Political pledges often cause headaches. On election night in 1904, President Theodore Roosevelt told reporters, "Under no circumstances will I be a candidate for or accept another nomination." He regretted it almost immediately. Later, he would say, "I would be willing to cut off my hand if I could call back that statement."
In 1988, accepting the Republican nomination for the presidency, George H. W. Bush pledged "no new taxes." Bush did wind up agreeing to raise taxes. It may have been the right governing choice, but because he had pledged in such memorable terms not to do it, he stirred a profound sense of betrayal among Republicans and encouraged cynicism about politicians in general.
On March 15, Joe Biden pledged to choose a woman as his running mate. Now, that pledge is weighing him down. He has delayed the announcement of his choice by a week, suggesting that it is proving more difficult than expected.
It's great to pick a woman for vice president, but less great if you've first pledged to do so. The pledge telegraphs that you were not looking for the best person, but the best woman. Biden could not know in March that the country would be convulsed by the death of George Floyd at the end of May and that pressure would build among Democrats for the ticket to include an African American. Absent that pledge, he could be considering Sen. Cory Booker, D-N.J., or former Gov. Deval Patrick of Massachusetts.
Few Black women have the experience and stature to step into the presidency.
Don't get me wrong. The paucity of African American women in top-tier political roles is the result of centuries of slavery and discrimination. But it is a fact nonetheless. There is only one African American woman United States senator. There are no governors.
Any presidential candidate, and particularly one who will be 78 on inauguration day, needs to choose someone ready to step into the job at a moment's notice. That someone needs to have governing experience. She needs to have endured the pitiless spotlight of national politics. She needs to be broadly acceptable to swing voters. And she needs to be someone the president trusts completely.
Among the women who meet the above tests, there are problems. Sen. Kamala Harris has been exposed to the scrutiny a campaign brings, but she forfeited some trust with Biden by aiming an insulting charge at him, suggesting that he allied with racists on busing decades ago.
Susan Rice has a distinguished record of public service but has never run for anything. She is also, potentially, quite a lightning rod. She misled the country about what had happened in Benghazi, Libya, in 2012, and Trump partisans believe she was part of a conspiracy to damage the incoming Trump administration. The latter accusation against her is mostly rubbish but could cause a needless sideshow in the fall.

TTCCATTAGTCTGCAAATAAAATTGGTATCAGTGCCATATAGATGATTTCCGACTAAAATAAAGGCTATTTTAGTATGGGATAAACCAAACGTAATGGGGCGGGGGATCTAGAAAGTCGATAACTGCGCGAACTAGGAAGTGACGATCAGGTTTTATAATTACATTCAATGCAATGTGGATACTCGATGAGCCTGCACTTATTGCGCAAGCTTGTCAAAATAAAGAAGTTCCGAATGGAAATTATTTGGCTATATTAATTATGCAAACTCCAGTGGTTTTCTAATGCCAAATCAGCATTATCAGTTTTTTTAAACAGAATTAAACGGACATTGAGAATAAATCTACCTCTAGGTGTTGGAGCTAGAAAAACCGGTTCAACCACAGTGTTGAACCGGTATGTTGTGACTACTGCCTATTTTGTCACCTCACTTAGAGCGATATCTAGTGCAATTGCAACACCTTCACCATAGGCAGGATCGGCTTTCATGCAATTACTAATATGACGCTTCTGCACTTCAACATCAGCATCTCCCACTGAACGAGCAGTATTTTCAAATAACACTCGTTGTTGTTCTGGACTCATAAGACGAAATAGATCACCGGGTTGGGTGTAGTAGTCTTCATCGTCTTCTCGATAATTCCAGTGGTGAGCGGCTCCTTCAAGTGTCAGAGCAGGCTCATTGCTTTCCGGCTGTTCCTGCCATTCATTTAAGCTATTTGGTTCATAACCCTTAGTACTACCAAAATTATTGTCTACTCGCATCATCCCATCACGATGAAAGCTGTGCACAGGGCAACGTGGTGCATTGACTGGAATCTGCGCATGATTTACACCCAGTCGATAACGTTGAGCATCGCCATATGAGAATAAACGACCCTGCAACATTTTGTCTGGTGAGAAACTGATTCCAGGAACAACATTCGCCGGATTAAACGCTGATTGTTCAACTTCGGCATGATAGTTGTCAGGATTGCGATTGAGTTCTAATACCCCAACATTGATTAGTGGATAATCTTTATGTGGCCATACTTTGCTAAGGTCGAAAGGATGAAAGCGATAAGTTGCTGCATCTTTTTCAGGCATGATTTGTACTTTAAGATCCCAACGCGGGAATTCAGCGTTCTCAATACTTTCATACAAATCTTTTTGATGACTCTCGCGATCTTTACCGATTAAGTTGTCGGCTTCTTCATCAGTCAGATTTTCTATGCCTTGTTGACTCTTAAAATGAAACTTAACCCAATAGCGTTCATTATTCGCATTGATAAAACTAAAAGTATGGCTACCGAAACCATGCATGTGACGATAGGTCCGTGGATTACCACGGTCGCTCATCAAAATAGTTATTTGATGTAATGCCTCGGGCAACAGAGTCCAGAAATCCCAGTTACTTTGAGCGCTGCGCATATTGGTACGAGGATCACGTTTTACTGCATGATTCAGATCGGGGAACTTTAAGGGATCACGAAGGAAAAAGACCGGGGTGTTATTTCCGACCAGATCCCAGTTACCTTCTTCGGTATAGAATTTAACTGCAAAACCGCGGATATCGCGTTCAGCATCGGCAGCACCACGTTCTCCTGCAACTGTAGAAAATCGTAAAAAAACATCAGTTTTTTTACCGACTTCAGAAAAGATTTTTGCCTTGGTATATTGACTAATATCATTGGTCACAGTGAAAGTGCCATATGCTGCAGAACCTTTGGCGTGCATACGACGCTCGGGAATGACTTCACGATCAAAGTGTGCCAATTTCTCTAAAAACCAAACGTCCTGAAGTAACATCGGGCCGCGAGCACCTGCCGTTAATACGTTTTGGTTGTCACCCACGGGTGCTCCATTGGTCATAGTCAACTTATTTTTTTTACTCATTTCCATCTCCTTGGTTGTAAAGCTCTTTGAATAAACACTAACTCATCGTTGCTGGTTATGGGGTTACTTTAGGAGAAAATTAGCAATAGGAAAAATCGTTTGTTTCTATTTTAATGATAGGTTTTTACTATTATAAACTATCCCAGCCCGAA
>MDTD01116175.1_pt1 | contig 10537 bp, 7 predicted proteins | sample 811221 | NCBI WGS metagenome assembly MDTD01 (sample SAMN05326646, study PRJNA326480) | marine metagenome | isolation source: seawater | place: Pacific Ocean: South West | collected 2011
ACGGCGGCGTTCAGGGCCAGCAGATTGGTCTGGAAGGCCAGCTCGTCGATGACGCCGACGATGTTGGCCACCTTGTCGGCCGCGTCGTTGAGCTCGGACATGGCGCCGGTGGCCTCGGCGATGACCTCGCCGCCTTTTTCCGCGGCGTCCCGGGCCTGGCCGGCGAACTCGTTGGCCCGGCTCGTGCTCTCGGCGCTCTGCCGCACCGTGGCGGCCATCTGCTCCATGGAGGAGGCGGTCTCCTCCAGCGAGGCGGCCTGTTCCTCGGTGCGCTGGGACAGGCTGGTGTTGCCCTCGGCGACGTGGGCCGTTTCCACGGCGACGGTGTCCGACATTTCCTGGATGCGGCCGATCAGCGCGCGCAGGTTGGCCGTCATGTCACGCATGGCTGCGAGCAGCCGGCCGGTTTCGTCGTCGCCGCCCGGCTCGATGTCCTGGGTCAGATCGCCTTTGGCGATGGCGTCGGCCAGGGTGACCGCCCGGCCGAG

Rep. Karen Bass heads the Congressional Black Caucus. People like and respect her, even Republicans. But some troubling statements and associations have surfaced. In 2010, she spoke at the opening of a huge Scientology Center in Los Angeles. Questioned about this, she tweeted last weekend that she had appeared there because the center was in her district — which isn't much of an explanation. But that wasn't even true. She tweeted on Aug. 5 that she "regrets the error."
Bass eulogized Oneil Marion Cannon as a "friend and mentor" in 2017 without mentioning that he was a long-time member of the Communist Party USA. As a young adult, she was a member of the Venceremos ("we shall triumph") Brigade, a pro-Castro group, and traveled to Cuba eight times in the 1970s. When Castro died, Bass released a statement of condolences to the Castro family and the Cuban people: "The passing of the Comandante en Jefe is a great loss to the people of Cuba."
Look, Donald Trump has said equally appalling things about Kim Jong Un. The Republican Party that stands with Trump is hardly in a position to throw stones at Bass.
And yet, we are told that part of what made Trump possible was the tendency on the right to look the other way about the extremists, kooks and unsavory elements within their own ranks. The same rule should apply to Democrats. Besides, choosing such a confirmed leftist would alarm the centrist voters Biden will need.
Time for a closer look at Senator Tammy Duckworth, D-Ill., and Rep. Val Demings. Duckworth's likability and story of heroism and sacrifice are powerful. Val Demings is a former police chief. The disadvantage is that there is no police department in which stories of wrongdoing will not surface. But the upsides are greater. Who better than an African American former cop to address questions of police brutality with sensitivity? And who can accuse the Democrats of being the party of "Defund the Police" with Val Demings on the ticket?
Biden is about to become the Democratic nominee because he was perceived to be safe. He should choose someone just as safe for VP.
Mona Charen is a senior fellow at the Ethics and Public Policy Center. Her new book is "Sex Matters: How Modern Feminism Lost Touch with Science, Love, and Common Sense." To read features by other Creators Syndicate writers and cartoonists, visit the Creators Syndicate webpage at www.creators.com.
Image courtesy of Gage Skidmore